By applying the strategy pattern we can encapsulate the specific calculations in policy implementation classes that contain the algorithm for the two different calculations.

interface ProjectSuccessPolicy {
Boolean isSuccessful(Project p);
class SuccessByTime implements ProjectSuccessPolicy { ' }
class SuccessByBudget implements ProjectSuccessPolicy { ' }

Refactoring the original Project class to use the policy, we encapsulate the criteria for success in the policy implementations and not the Project class itself.

class Project {
   boolean isSuccessful(ProjectSuccessPolicy policy) {
return policy.isSuccessful(this);

Composite Pattern

This is a direct application of the GoF pattern within the domain being modeled. The important point to remember is that the client code should only deal with the abstract type representing the composite element. Consider the following class.

public class Project {
private List<Milestone> milestones;
private List<Task> tasks;
private List<Subproject> subprojects;

A Subproject is a project with Milestones and Tasks. A Milestone is a Task with a due date but no duration. Applying a composite pattern, we can introduce a new type Activity with different implementations.

interface Activity {
  public Date due();
public class Subproject implements Activity {
  private List<Activity> activities;
  public Date due() { ' }
public class Milestone implements Activity {
  public Date due() { ' }
public class Task implements Activity {
  public Date due() { ... }
  public int duration() { ' }

Now the model for the Project is much simpler.

public class Project {
  private List<Activity> activities;

A UML representation of this model is shown below.


Section 6

Application Architecture

When the focus of design is on creating domain models that are rich in behavior, then the architecture in which the domain participates must contribute to keeping the model free of infrastructure too. Typically, a layered architecture can be used to isolate the domain from other parts of the system.


Each layer is aware of only those layers below it. As such, a layer at a lower level cannot make a call (i.e. send a message) to a layer above it. Also, each layer is very cohesive and classes that are located in a particular layer pay strict attention to honoring the purpose and responsibility of the layer.

User Interface Responsible for constructing the user interface and managing the interaction with the domain model. Typical implementation pattern is model-view-controller.
Application Thin layer that allows the view to collaborate with the domain. Warning: it is an easy 'dumping ground' for displaced domain behavior and can be a magnet for 'transaction script' style code.
Domain An extremely behavior-rich and expressive model of the domain. Note that repositories and factories are part of the domain. However, the object-relational mapper to which the repositories might delegate are part of the infrastructure, below this layer.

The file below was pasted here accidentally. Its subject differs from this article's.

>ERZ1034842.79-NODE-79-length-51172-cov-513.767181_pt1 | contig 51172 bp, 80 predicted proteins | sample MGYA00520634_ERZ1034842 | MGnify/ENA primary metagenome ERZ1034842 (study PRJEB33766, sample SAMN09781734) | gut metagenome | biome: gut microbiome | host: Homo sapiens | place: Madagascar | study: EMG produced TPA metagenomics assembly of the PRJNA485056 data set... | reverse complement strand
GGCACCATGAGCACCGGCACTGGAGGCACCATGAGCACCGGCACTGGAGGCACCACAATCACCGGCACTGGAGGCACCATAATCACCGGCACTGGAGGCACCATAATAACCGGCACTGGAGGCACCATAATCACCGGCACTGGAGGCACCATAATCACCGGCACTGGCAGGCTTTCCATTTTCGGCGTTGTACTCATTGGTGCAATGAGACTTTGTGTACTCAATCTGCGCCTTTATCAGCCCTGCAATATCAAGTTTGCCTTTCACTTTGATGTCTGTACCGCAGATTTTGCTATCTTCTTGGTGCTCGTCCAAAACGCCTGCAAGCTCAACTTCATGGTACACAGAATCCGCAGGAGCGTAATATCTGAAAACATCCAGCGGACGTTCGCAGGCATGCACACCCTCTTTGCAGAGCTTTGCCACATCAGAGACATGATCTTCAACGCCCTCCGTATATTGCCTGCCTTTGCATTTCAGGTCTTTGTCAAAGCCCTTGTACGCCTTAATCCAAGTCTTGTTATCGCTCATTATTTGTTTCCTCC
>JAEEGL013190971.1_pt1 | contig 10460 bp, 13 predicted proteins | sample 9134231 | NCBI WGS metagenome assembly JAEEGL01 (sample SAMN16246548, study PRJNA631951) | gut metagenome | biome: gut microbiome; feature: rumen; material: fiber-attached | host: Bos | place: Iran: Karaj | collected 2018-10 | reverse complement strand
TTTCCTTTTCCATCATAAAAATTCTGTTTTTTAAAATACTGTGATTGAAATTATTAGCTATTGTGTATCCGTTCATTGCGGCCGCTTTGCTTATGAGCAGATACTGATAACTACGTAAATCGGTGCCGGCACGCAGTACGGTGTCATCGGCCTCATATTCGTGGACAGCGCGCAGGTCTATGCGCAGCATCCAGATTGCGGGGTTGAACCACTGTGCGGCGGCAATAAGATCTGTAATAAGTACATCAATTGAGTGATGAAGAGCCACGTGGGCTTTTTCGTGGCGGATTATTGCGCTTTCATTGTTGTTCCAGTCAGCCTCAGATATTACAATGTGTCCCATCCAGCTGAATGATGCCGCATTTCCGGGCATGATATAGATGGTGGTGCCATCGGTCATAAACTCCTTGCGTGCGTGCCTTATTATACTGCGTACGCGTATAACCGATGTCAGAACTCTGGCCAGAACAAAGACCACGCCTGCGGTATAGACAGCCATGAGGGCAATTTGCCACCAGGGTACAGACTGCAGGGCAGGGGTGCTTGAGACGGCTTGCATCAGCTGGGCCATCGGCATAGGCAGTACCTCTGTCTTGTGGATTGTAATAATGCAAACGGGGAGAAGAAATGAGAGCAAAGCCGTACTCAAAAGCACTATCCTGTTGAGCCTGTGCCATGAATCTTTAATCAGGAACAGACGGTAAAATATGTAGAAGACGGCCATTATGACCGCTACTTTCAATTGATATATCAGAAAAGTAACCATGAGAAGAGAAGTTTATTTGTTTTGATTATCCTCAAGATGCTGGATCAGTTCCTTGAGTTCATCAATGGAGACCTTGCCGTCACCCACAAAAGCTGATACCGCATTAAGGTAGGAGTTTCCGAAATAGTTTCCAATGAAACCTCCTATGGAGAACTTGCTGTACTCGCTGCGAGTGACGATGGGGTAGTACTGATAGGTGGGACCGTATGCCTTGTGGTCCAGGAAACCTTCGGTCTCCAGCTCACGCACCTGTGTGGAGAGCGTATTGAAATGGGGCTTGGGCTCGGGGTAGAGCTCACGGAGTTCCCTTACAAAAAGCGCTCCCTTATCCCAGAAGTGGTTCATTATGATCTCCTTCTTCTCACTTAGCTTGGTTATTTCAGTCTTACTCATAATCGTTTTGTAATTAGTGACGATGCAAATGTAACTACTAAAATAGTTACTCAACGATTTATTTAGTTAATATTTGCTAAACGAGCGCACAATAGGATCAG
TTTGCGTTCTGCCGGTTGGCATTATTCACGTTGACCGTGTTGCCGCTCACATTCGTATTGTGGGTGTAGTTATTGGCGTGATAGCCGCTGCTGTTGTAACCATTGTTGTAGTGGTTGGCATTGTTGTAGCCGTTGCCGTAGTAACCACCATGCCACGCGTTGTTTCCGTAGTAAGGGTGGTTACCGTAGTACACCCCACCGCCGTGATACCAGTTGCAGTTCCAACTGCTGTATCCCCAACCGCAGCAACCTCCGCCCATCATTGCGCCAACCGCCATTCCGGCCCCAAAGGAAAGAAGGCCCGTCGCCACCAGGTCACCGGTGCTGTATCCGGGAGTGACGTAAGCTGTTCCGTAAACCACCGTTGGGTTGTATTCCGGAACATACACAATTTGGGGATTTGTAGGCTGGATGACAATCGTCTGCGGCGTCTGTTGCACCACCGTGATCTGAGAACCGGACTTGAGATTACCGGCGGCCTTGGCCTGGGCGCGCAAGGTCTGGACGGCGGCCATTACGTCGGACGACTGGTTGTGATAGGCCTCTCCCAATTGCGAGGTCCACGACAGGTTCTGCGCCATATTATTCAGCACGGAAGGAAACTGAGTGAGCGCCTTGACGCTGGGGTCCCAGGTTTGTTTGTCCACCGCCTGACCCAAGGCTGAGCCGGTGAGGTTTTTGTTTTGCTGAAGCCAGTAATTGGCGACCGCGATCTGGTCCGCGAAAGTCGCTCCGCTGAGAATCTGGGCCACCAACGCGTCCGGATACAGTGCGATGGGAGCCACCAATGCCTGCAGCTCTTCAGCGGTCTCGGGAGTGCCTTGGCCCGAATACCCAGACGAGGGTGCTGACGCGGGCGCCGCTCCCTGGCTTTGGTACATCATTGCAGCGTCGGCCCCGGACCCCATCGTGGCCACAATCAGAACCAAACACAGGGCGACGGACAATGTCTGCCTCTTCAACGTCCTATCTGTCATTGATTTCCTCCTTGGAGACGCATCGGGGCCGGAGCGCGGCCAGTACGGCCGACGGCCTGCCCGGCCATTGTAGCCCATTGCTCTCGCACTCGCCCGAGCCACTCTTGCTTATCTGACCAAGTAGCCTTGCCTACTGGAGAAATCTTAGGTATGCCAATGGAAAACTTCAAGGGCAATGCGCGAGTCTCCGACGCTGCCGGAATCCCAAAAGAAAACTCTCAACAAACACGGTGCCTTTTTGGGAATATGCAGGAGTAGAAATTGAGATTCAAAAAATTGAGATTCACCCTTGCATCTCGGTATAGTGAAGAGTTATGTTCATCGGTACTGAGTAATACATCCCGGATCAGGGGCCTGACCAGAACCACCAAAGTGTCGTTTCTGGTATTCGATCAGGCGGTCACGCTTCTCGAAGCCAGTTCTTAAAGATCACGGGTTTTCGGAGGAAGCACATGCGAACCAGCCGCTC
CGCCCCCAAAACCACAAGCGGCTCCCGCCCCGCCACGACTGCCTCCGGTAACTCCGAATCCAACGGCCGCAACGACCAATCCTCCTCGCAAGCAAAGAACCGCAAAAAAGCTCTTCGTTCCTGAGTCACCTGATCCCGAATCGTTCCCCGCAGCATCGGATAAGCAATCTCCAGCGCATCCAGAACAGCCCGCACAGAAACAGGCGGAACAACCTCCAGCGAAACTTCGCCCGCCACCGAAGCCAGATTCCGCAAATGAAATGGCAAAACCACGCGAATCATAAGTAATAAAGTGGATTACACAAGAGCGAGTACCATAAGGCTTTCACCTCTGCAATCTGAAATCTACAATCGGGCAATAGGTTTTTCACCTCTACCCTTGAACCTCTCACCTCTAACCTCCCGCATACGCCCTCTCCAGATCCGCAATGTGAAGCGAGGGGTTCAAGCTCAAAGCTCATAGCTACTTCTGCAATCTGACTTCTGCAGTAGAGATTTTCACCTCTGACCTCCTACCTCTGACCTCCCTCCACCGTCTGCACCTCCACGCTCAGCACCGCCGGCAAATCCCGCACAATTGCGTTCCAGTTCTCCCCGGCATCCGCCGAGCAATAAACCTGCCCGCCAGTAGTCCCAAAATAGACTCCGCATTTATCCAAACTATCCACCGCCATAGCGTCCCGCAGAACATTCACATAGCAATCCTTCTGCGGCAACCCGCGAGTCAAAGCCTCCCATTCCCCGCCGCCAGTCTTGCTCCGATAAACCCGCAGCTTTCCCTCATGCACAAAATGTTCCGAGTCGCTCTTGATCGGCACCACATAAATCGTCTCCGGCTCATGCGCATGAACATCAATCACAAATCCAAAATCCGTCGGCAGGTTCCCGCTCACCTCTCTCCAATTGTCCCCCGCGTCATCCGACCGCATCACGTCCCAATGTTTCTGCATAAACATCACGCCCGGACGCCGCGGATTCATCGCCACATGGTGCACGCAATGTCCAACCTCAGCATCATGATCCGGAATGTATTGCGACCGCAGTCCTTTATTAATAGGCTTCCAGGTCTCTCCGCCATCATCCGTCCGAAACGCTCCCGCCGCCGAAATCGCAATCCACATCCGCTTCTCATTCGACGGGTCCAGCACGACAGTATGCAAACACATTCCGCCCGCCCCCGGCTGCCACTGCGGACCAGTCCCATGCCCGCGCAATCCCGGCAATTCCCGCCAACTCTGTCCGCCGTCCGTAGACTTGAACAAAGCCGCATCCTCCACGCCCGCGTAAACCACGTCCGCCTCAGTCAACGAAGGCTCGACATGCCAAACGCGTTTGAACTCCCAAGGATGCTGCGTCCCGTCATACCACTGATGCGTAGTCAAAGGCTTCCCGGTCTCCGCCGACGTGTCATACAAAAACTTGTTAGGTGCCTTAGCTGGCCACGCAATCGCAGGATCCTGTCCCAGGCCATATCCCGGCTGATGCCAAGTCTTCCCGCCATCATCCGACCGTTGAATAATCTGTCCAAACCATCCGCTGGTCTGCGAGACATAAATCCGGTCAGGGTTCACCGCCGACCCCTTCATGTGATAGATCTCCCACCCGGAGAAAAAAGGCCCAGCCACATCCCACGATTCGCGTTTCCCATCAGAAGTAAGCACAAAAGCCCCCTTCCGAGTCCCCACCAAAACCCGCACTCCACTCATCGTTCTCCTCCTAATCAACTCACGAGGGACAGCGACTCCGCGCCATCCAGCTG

Infrastructure Deals with technology specific decisions and focuses more on implementations and less on intentions. Note that domain instances can be created in this layer, but, typically, it is the repository that interacts with this layer, to obtain references to these objects.

Aim to design your layers with interfaces and try to use these interfaces for 'communication' between layers. Also, let the code using the domain layer control the transaction boundaries.

Section 7

Recently Added Patterns

Big Ball of Mud This is a strategic design pattern to deal with existing systems consisting of multiple conceptual models mixed together, and held together with haphazard, or accidental, dependent logic. In such cases, draw a boundary around the mess and do not attempt to try sophisticated modeling within this context. Be wary of this context sprawling into other contexts. The original pattern was written by Brian Foote and Joseph Yoder and is available at http://www.laputan.org/mud/mud.html
Domain Events

Sometimes domain experts want to track the actual events that cause changes in the domain. Domain events are not to be confused with system events that are part of the software itself. It may be the case that domain events have corresponding system events that are used to carry information about the event into the system, but a domain event is a fully-fledged part of the domain model.

Model these events as domain objects such that the state of entities can be deduced from sets of domain events. Event objects are normally immutable since they model something in the past. In general, these objects contain a timestamp, description of the event and, if needed, some identity for the domain event itself.

In distributed systems, domain events are particularly useful since they can occur asynchronously at any node. The state of entities can also be inferred from the events currently known to a node, without having to rely on the complete set of information from the entire system.